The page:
Facebook, Twitter, LinkedIn, Flickr, Pinterest, Klout–your “popularity” is measured in many ways, but largely in how many people follow you and how many you follow. Not how good the relationship is, not how many people de-friend you half an hour after you accepted their request, but quantity.
Klout is interested in how much you post and how many people re-post. And we take the bait. We want to be popular. We want to be recognized–Klout has pure genius behind it. In ways they will not tell you, but will gather lots of information about you, they create a number and then tell you how you can make it higher. I’ve gotten more Klout requests from people I don’t know than I have from any other social media. We are hungry for popularity.
It’s easy to mistake quantity for quality, but the essential difference lies in connection. In relationships. In being with people around whom you can be authentic and be accepted, not for whom you have to act in ways that allow you to be approved.
How do you find those people you want to build a relationship with? Easier than you think. First of all, think quality–what these people offer to others. Would you bring someone into your house who trashes people in public? Who does nothing but market his/her product or service? For whom conversation is them-to-you only, never you-to-them? Don’t follow them either. Even if they have 30,000 followers. They can’t keep up with all of them; most likely you aren’t The One.
1. Before you follow back on Twitter, read the person’s bio and home page. The bio should be specific, not just cute. If the home page is loaded with mindless photos, requests for RTs, updates of their locations from 4Square, give them a pass. What will you learn, contribute to, or relate to from this person? A whole page is a good cross-section of their character for the day.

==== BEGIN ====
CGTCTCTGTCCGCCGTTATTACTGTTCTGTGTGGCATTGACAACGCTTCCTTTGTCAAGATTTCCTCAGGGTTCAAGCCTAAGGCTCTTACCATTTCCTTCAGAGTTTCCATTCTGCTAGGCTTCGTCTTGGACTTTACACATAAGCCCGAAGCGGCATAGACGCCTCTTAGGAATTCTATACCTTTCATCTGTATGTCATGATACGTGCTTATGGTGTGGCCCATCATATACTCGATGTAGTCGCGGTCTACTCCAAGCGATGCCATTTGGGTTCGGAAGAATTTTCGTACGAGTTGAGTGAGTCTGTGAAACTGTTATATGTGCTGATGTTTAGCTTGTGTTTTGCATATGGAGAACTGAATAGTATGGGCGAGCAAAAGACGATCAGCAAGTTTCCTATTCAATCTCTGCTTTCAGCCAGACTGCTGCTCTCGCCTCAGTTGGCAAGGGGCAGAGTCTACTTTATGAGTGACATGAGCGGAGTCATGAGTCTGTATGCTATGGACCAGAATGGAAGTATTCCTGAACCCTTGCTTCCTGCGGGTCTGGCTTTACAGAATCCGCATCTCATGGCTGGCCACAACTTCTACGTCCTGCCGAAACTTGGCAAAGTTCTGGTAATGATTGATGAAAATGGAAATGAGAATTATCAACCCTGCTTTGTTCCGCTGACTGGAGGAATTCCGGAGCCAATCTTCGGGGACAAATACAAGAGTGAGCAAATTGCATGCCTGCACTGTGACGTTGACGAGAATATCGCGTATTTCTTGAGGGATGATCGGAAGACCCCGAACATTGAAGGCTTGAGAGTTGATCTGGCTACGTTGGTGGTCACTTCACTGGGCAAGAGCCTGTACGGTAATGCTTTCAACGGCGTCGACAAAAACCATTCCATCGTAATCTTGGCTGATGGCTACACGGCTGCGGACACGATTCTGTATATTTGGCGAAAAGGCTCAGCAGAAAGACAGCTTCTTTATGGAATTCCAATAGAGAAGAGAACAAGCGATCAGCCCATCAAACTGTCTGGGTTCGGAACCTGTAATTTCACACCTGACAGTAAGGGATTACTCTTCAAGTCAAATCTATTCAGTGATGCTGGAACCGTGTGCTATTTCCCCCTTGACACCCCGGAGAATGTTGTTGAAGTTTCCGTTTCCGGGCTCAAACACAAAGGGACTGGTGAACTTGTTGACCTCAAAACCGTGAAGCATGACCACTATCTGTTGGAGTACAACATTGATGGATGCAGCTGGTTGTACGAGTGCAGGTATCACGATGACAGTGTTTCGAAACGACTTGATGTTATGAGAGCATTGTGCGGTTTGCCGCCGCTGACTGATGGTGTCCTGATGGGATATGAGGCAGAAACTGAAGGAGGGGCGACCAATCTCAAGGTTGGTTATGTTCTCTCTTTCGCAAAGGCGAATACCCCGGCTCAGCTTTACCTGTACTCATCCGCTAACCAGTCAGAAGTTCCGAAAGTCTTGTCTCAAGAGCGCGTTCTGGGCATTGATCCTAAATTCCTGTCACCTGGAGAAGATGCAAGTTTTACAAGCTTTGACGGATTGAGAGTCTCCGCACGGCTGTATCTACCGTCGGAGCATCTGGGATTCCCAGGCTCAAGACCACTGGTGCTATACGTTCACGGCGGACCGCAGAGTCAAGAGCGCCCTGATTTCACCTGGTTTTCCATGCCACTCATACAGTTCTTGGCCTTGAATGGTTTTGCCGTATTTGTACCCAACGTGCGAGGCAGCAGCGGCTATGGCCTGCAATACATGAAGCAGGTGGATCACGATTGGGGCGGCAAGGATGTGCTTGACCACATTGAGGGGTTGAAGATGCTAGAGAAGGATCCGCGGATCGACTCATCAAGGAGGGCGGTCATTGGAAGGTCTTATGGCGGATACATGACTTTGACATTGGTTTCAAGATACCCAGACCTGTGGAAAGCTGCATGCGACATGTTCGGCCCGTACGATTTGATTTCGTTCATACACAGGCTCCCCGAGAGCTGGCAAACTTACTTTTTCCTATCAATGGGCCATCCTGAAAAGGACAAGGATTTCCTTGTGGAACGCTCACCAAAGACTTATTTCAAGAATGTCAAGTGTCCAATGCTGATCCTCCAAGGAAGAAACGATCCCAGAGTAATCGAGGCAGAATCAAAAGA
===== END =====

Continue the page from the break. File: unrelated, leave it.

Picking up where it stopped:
2. Check your values. I’m not talking about honesty, ethics, and courage, because they are easy to disguise or hide. I’m talking about characteristics that are important to you–comfortable shoes, spicy food, ability to listen to you rant without fixing. Those values are what you are looking for in a relationship, even online. Does the person’s posts express this?
If you follow someone and they immediately direct or private message you with a marketing offer, un-friend them. For them, you are a way to make money, not build a relationship.
3. On Facebook, the check is similar. A lot of those “Blah, blah, I know only 3% of you will have the guts to share this, but if you do. . . ” mean low content value, high popularity need. A lot of links to their Etsy sites and nothing else is a pass. People who never comment on your posts–is this a relationship? People who say they are thinning their FB friends and you should leave one word about them and then re-post, and then they will . . . .sigh. I un-friend them without a guilty thought.
So how do you find people you want to follow? Look at the friends of your friends. Look up authors you like of books you’ve read. If you read blogs, look at the blogroll. (Although a lot of blogs don’t have them anymore). But before you decide on anyone, read what they post. We are what we post.
—-Quinn McDonald is a creativity coach and writer who keeps an art journal.